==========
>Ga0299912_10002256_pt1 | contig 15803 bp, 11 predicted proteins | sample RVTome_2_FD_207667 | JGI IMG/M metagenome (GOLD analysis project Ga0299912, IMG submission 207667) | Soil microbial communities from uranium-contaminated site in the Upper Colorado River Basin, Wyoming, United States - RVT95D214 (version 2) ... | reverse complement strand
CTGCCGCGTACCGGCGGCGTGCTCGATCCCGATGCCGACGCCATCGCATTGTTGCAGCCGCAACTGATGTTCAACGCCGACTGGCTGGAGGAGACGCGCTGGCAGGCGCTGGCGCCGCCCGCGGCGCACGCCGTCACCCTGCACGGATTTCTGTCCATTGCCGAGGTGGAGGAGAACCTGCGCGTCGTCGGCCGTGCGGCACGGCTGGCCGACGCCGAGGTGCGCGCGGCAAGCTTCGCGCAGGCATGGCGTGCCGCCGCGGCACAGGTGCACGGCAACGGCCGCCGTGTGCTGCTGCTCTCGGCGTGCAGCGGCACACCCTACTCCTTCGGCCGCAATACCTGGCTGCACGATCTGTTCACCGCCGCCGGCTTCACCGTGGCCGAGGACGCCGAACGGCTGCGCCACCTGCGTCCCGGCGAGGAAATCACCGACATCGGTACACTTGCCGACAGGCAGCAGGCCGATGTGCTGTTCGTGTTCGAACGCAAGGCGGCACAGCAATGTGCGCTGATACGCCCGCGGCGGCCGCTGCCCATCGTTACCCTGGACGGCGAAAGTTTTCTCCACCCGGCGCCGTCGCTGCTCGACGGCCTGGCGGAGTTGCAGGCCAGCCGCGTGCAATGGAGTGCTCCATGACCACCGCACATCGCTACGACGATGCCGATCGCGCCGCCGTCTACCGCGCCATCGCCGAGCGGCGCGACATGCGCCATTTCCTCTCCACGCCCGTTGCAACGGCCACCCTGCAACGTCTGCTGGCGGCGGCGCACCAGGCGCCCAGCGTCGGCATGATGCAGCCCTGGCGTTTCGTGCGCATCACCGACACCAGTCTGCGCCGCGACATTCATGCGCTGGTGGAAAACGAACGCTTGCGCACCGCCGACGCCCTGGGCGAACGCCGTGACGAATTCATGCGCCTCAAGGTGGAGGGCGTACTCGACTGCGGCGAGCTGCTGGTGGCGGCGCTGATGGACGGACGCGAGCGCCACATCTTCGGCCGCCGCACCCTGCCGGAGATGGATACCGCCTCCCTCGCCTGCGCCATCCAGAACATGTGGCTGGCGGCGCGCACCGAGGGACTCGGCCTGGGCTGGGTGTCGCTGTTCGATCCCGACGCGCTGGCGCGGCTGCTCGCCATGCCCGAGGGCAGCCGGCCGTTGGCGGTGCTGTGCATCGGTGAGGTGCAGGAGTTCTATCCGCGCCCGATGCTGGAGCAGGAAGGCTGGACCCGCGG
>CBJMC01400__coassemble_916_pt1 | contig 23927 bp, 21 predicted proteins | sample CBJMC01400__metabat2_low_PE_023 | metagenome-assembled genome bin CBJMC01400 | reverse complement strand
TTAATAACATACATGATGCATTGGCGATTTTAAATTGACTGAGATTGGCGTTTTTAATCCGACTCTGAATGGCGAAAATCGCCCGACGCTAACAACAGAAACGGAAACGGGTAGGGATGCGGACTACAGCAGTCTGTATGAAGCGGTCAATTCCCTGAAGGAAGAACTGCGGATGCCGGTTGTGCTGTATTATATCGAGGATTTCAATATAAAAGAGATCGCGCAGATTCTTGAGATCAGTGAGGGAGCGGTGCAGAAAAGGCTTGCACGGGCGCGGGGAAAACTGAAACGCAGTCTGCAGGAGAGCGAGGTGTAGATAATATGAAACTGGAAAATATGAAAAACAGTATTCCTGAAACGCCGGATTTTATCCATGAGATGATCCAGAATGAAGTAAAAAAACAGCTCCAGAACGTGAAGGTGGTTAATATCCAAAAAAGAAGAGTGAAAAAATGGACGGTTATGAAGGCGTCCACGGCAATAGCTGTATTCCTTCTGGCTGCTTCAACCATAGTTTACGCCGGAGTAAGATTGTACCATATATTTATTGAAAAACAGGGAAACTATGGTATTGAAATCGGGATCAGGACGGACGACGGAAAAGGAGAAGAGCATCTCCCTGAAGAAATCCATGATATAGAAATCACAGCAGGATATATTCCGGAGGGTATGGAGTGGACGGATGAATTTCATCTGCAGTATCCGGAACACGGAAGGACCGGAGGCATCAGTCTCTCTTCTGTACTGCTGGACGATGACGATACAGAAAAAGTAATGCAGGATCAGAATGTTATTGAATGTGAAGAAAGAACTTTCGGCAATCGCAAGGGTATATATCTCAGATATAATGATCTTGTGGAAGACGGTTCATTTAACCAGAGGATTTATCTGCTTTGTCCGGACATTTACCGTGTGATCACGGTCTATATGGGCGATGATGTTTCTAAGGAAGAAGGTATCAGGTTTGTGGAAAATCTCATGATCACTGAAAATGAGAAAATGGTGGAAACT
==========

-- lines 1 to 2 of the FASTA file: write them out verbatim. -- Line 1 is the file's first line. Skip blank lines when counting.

>Ga0299912_10002256_pt1 | contig 15803 bp, 11 predicted proteins | sample RVTome_2_FD_207667 | JGI IMG/M metagenome (GOLD analysis project Ga0299912, IMG submission 207667) | Soil microbial communities from uranium-contaminated site in the Upper Colorado River Basin, Wyoming, United States - RVT95D214 (version 2) ... | reverse complement strand
CTGCCGCGTACCGGCGGCGTGCTCGATCCCGATGCCGACGCCATCGCATTGTTGCAGCCGCAACTGATGTTCAACGCCGACTGGCTGGAGGAGACGCGCTGGCAGGCGCTGGCGCCGCCCGCGGCGCACGCCGTCACCCTGCACGGATTTCTGTCCATTGCCGAGGTGGAGGAGAACCTGCGCGTCGTCGGCCGTGCGGCACGGCTGGCCGACGCCGAGGTGCGCGCGGCAAGCTTCGCGCAGGCATGGCGTGCCGCCGCGGCACAGGTGCACGGCAACGGCCGCCGTGTGCTGCTGCTCTCGGCGTGCAGCGGCACACCCTACTCCTTCGGCCGCAATACCTGGCTGCACGATCTGTTCACCGCCGCCGGCTTCACCGTGGCCGAGGACGCCGAACGGCTGCGCCACCTGCGTCCCGGCGAGGAAATCACCGACATCGGTACACTTGCCGACAGGCAGCAGGCCGATGTGCTGTTCGTGTTCGAACGCAAGGCGGCACAGCAATGTGCGCTGATACGCCCGCGGCGGCCGCTGCCCATCGTTACCCTGGACGGCGAAAGTTTTCTCCACCCGGCGCCGTCGCTGCTCGACGGCCTGGCGGAGTTGCAGGCCAGCCGCGTGCAATGGAGTGCTCCATGACCACCGCACATCGCTACGACGATGCCGATCGCGCCGCCGTCTACCGCGCCATCGCCGAGCGGCGCGACATGCGCCATTTCCTCTCCACGCCCGTTGCAACGGCCACCCTGCAACGTCTGCTGGCGGCGGCGCACCAGGCGCCCAGCGTCGGCATGATGCAGCCCTGGCGTTTCGTGCGCATCACCGACACCAGTCTGCGCCGCGACATTCATGCGCTGGTGGAAAACGAACGCTTGCGCACCGCCGACGCCCTGGGCGAACGCCGTGACGAATTCATGCGCCTCAAGGTGGAGGGCGTACTCGACTGCGGCGAGCTGCTGGTGGCGGCGCTGATGGACGGACGCGAGCGCCACATCTTCGGCCGCCGCACCCTGCCGGAGATGGATACCGCCTCCCTCGCCTGCGCCATCCAGAACATGTGGCTGGCGGCGCGCACCGAGGGACTCGGCCTGGGCTGGGTGTCGCTGTTCGATCCCGACGCGCTGGCGCGGCTGCTCGCCATGCCCGAGGGCAGCCGGCCGTTGGCGGTGCTGTGCATCGGTGAGGTGCAGGAGTTCTATCCGCGCCCGATGCTGGAGCAGGAAGGCTGGACCCGCGG